Keller & Temple: Your religion is what you do with your solitude

Tim Keller, Pastor of Redeemer Presbyterian Church in Manhattan. Sermon: Discipline of Desire Pt. 2 (mins. 17:35 to 20:01)…

There’s a quote by [Archbishop William Temple] that I’ve used for years. I remember in one of my earliest Gospel sermons I used to use this quote because it was so helpful. [Temple] said: “Your religion is what you do with your solitude.” I had to think about that for about three years before I figured it out.

What does he mean? He says, “When you don’t have to think of anything, when your mind isn’t being taken to think by the environment…” (in other words you’re not at work, there’s nothing that’s taking hold of your mind… when you’re standing on a street corner waiting for someone or you’re in a place where you don’t have anything to think about) “…where does your mind go? What does your mind habitually go to? What do you most like to think about? What do you most enjoy daydreaming about? What gives you the most comfort to fantasize about?” And he says, “That’s your God. Your religion is what you do with your solitude.” It’s a profound statement.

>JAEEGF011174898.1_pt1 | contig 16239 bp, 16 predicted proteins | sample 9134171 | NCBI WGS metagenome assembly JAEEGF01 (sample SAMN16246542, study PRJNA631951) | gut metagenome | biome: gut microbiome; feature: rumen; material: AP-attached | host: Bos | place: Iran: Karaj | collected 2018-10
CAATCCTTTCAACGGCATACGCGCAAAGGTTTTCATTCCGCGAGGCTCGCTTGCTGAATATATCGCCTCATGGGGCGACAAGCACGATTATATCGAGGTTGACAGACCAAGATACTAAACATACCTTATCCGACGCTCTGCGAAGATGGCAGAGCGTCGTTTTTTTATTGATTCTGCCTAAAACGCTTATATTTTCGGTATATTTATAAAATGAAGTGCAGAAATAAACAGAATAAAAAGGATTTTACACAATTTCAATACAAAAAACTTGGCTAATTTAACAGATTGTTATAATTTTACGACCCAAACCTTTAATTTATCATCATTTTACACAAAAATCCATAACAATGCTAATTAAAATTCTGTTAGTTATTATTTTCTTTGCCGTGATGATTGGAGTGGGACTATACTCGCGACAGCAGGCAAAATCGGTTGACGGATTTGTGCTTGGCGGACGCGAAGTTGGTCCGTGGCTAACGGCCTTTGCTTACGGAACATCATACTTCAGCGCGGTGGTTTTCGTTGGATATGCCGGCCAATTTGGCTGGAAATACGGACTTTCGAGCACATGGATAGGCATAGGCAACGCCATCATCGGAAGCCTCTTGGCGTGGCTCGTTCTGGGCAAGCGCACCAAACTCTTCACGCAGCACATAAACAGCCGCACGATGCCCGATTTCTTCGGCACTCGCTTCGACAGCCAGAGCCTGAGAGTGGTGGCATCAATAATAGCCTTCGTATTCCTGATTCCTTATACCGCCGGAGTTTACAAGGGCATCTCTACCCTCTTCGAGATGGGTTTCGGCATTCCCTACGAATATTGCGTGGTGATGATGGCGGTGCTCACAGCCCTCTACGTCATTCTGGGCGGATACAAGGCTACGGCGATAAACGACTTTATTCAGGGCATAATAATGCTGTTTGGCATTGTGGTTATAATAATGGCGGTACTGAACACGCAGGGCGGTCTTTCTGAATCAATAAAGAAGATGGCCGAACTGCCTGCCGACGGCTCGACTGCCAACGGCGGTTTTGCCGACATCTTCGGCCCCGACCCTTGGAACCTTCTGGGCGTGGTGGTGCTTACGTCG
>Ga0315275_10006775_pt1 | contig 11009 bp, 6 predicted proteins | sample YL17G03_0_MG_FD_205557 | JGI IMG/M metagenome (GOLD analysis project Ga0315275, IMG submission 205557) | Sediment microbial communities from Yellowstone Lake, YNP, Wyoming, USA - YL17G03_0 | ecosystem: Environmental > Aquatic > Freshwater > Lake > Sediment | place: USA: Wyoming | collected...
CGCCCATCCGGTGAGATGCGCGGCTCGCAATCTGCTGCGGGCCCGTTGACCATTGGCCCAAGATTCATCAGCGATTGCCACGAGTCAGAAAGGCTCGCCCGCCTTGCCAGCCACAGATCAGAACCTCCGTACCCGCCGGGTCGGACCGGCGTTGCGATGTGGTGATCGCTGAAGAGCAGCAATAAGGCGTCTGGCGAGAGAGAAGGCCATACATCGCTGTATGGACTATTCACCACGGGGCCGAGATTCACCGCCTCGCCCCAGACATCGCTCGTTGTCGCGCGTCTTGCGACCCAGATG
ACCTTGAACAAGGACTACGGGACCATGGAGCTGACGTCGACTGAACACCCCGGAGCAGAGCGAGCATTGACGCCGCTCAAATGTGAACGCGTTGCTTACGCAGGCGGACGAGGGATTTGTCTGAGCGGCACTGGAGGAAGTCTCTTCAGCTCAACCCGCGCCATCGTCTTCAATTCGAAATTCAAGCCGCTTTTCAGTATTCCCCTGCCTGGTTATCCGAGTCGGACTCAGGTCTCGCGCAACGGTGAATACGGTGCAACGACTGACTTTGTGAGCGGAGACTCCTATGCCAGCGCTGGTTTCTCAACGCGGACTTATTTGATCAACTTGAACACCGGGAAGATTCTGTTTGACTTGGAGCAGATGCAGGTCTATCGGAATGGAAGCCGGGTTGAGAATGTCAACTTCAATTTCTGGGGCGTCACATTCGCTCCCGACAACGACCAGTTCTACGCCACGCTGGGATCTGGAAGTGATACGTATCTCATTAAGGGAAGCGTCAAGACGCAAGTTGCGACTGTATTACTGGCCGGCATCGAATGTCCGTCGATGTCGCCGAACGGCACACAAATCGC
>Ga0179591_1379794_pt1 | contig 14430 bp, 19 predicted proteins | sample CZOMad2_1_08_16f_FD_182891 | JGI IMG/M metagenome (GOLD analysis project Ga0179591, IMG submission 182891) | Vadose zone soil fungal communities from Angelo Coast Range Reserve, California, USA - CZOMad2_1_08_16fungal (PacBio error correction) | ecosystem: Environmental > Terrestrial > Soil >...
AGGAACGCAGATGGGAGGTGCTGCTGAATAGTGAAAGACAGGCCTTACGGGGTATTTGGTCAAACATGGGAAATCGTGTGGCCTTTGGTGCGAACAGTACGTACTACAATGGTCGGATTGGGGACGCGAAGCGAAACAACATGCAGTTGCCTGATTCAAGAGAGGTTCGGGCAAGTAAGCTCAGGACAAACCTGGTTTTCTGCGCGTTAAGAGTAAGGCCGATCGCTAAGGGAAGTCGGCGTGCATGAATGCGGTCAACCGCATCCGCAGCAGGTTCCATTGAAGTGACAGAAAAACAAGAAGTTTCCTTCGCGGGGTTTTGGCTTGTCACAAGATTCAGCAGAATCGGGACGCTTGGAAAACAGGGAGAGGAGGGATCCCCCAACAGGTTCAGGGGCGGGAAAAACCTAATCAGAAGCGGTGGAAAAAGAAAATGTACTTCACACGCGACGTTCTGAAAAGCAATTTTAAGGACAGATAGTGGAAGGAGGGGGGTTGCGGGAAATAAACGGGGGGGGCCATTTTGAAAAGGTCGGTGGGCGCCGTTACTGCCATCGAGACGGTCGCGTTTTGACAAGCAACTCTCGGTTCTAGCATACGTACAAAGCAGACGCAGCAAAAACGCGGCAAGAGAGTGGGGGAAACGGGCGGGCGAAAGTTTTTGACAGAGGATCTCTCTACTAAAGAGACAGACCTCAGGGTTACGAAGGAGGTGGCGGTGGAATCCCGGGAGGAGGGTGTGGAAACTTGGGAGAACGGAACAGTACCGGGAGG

And you see in some of your cases you’re thinking about a person. Maybe a romantic figure; somebody that you’re in love with, or would like to be in love with, or you’d like that person to be in love with you. Maybe you think about your career; what you’re going to do when you’re done with this job, what you’re hoping to get there. Maybe you’re thinking about the house; the dream house you’ve always wanted to build and you’re saving up and hoping you can get… You see what those things are, according to William Temple, those things are God substitutes.

In the most functional way—I know you’ve heard me talk about idolatry—but I’m saying in this case, maybe a little less fundamental than that, there are certain things that are kind of like the sweets. They’re the sugar cookies. They’re the things that when we get “down” we think about to comfort ourselves. And that’s a form of adoration. It’s form of worship. And they are appetite suppressants and if you want to experience God you’ve got to find those pieces of candy you’re popping between meals so that when you sit down with your quiet time you’re just not hungry.

You’ve been comforted thought of this or that success.
You’ve been comforted by the thought of someone saying, “Will you marry me?”
You’re getting comforted by the idea of a peer group finally saying, “You’re really good at this.”